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Boxing

Boxing is a combat sport where two participants, generally of similar weight, fight each other with their fists. Boxing is supervised by a referee and is typically engaged in during a series of one to three-minute intervals called rounds. There are three ways to win. Victory is achieved if the opponent is knocked down and unable to get up before the referee counts to ten seconds or if the opponent is deemed too injured to continue . If there is no stoppage of the fight before an agreed number of rounds, a winner is determined either by the referee's decision or by judges' scorecards.

Although fighting with fists comes naturally to people, evidence of fist-fighting contests first appear on ancient Sumerian, Egyptian and Minoan reliefs. The ancient Greeks provide us our first historical records of boxing as a formal sport; they codified a set of rules and staged tournaments with professionals. The birth hour of boxing as a sport may be its acceptance as an Olympic game as early as 688 BC. Modern boxing evolved in Europe, particularly Great Britain.

boxing

In some countries with their own fighting sports, the sport is referred to as "English Boxing There are numerous different styles of boxing practiced around the world. Boxing does not allow kicks like the styles above.

  • Boxing Also known as
English boxing, American Boxing, Western Boxing
  • Focus
Striking
  • Country of origin
Greece (Ancient Boxing) England (Modern Boxing)
  • Creator
Unknown
  • Parenthood
Unknown
  • Olympic sport
Since 688 B.C.

Early history

Fist fighting depicted in Sumerian relief carvings from the 3rd millennium BC, while an ancient Egyptian relief from the 2nd millennium BC depicts both fist-fighters and spectators.[1] Both depictions show bare-fisted contests. In 1927 Dr. E. A. Speiser, an archaeologist, discovered a Mesopotamian stone tablet in Baghdad, Iraq depicting two men getting ready for a prize fight. The tablet is believed to be 7,000 years old. Fist-fighting or boxing is also described in several ancient Indian texts such as the Vedas, Ramayana and Mahabharata. Evidence was also found in excavations at the Indus Valley cities of Mohenjadaro and Harappa. The earliest evidence for fist fighting with a kind of gloves can be found on Minoan Crete (c. 1500–900 BC), and on Sardinia, if we consider the boxing statues of Prama mountains .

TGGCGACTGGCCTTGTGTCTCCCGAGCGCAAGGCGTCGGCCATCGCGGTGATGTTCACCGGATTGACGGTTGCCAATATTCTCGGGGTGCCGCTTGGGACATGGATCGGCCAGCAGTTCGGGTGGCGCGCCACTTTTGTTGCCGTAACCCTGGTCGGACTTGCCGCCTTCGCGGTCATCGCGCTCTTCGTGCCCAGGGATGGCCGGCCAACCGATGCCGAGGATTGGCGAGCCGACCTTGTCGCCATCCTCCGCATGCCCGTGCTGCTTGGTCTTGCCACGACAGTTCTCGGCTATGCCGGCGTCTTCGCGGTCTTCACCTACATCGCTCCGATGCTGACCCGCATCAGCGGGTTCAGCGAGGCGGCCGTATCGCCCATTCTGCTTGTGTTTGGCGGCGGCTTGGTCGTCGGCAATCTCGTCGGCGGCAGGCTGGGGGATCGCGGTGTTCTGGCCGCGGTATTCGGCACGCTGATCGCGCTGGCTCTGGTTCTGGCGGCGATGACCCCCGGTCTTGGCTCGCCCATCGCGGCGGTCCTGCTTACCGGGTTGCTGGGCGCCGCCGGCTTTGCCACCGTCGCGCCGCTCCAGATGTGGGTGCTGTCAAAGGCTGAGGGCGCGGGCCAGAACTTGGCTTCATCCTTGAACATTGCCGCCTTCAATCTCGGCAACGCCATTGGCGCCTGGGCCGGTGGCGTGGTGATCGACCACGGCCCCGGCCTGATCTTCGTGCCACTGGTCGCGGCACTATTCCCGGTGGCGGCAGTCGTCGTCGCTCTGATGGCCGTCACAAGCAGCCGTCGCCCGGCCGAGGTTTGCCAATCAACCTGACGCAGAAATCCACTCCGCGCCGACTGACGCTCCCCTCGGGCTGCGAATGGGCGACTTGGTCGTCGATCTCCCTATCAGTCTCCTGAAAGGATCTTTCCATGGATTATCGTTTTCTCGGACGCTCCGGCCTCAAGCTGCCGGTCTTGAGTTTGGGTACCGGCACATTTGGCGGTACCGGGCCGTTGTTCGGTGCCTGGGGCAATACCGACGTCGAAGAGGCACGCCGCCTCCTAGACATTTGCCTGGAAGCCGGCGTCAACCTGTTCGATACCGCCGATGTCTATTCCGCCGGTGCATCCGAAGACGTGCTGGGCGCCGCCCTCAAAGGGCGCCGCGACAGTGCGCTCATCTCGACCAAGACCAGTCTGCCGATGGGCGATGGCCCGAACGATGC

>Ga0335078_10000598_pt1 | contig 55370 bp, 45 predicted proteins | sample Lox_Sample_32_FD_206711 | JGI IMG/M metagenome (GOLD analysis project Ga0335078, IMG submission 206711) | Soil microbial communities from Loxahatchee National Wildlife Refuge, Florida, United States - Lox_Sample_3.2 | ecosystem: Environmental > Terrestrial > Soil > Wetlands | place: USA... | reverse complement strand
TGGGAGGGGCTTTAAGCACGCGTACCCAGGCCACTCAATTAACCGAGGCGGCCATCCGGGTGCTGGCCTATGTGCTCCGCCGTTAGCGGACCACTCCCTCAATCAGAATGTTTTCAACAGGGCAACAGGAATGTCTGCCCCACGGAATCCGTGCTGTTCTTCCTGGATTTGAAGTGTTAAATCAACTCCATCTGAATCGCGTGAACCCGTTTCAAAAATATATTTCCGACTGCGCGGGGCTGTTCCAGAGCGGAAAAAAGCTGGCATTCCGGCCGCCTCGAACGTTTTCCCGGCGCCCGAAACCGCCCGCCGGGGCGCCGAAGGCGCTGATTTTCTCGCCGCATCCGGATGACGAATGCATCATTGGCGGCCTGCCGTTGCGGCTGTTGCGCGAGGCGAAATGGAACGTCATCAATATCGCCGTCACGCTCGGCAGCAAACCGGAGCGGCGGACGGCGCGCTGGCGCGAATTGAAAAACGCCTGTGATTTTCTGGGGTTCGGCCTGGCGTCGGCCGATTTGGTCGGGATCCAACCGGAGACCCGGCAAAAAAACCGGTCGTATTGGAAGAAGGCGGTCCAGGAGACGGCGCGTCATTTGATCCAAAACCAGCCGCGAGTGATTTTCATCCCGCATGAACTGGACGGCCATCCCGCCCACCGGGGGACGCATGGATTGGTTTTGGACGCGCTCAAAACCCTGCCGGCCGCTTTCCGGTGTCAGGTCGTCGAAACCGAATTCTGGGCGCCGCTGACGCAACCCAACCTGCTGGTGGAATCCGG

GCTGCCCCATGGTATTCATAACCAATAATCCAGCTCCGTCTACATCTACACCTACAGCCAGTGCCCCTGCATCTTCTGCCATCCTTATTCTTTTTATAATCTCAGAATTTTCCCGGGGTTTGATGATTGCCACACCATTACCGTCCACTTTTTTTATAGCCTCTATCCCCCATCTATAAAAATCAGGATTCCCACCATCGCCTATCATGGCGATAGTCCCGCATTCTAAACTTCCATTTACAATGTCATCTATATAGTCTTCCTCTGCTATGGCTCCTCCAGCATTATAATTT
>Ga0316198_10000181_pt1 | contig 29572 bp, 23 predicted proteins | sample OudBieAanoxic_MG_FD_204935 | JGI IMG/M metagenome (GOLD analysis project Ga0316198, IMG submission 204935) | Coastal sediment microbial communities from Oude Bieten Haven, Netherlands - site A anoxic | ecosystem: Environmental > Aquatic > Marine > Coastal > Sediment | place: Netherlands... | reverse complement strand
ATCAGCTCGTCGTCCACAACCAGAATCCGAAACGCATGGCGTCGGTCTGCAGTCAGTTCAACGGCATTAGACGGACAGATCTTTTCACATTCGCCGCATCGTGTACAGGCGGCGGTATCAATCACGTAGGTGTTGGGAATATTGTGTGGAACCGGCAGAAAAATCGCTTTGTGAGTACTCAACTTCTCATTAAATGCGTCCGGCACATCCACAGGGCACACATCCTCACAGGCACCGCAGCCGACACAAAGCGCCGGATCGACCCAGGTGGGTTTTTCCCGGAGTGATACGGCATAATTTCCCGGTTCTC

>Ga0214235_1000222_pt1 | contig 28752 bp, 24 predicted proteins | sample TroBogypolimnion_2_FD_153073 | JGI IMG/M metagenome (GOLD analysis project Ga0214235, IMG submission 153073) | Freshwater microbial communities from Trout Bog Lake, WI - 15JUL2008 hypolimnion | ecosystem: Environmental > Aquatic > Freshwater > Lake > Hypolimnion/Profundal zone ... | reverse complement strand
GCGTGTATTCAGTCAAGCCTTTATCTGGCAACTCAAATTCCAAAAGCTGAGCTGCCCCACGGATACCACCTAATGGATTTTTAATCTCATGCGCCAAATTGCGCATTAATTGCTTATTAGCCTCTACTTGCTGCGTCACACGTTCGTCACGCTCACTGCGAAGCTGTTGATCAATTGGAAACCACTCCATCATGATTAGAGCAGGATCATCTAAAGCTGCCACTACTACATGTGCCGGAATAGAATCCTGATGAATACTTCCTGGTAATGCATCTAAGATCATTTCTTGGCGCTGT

The lebo and the Etruscans called boxing pugilism . The Greeks and Etruscans were not the first to give rules to the sport, if we consider Mediterranean peoples who preceded them, such as the Shardana and the Egyptians. In the Mediterranean area while clinching was strictly forbidden, there were (unlike in modern boxing) no weight classes. Fights were not separated into rounds and had no time limit. They ended at a knockout, or at a fighter abandoning the fight, or sometimes at the death of one of the fighters.[1] Although gloves were used in practice, in competition fighters wrapped their hands in strips of hardened leather which protected the fist and caused unpleasant injuries for the opponent.

Homer's Iliad contains the first detailed account of a boxing fight According to the Iliad, Mycenaean warriors included boxing among their competitions honoring the fallen though it is possible that the Homeric epics reflect later culture. Another legend holds that the heroic ruler Theseus, said to have lived around the 9th century BC, invented a form of boxing in which two men sat face to face and beat each other with their fists until one of them was killed. In time, the boxers began to fight while standing and wearing gloves and wrappings on their arms below the elbows, although otherwise they were competed naked.

Boxing was first accepted as an Olympic sport in 688 BC, being called Pygme or Pygmachia. Participants trained on punching bags . Fighters wore leather straps (called himantes) over their hands, wrists, and sometimes breast, to protect them from injury. The straps left their fingers free. Legend had it that the Spartans were the first to box as a way to prepare for sword and shield fighting.


Ancient Roman boxing

In ancient Rome, there were two forms of boxing both coming from Etruscan boxing. The athletic form of boxing remained popular throughout the Roman world. The other form of boxing was gladiatorial. Fighters were usually criminals and slaves who hoped to become champions and gain their freedom; however, free men, women, and even aristocrats also fought. Gladiators wore lead "cestae" over their knuckles and heavy leather straps on their forearms to protect against blows. The deeply scarred and cauliflower eared figure of the Boxer of Quirinal show what a brutal sport it could be (matches often ending in the death or maiming of an opponent).

Eventually, fist is fighting became so popular that even emperors started fighting, and the practice was promoted by Caesar Neronis. A fight between the agile Dares and the towering Entellus is described at length in the Roman national epic Aeneid

In 393 A.D., the Olympics were banned by the Christian emperor Theodosius, and in 400 A.D., boxing was banned altogether by Theodoric the Great as boxing being an insult to God because it disfigures the face, the image of God. However, this edict had little effect outside the major cities of the Eastern Empire.[6] By this time, western Europe was no longer part of the Roman Empire. Boxing remained popular in Europe throughout the Middle Ages and beyond. Wrestling, fencing and racing (both chariot and foot) were never banned by the late Romans, as they did not cause disfigurement.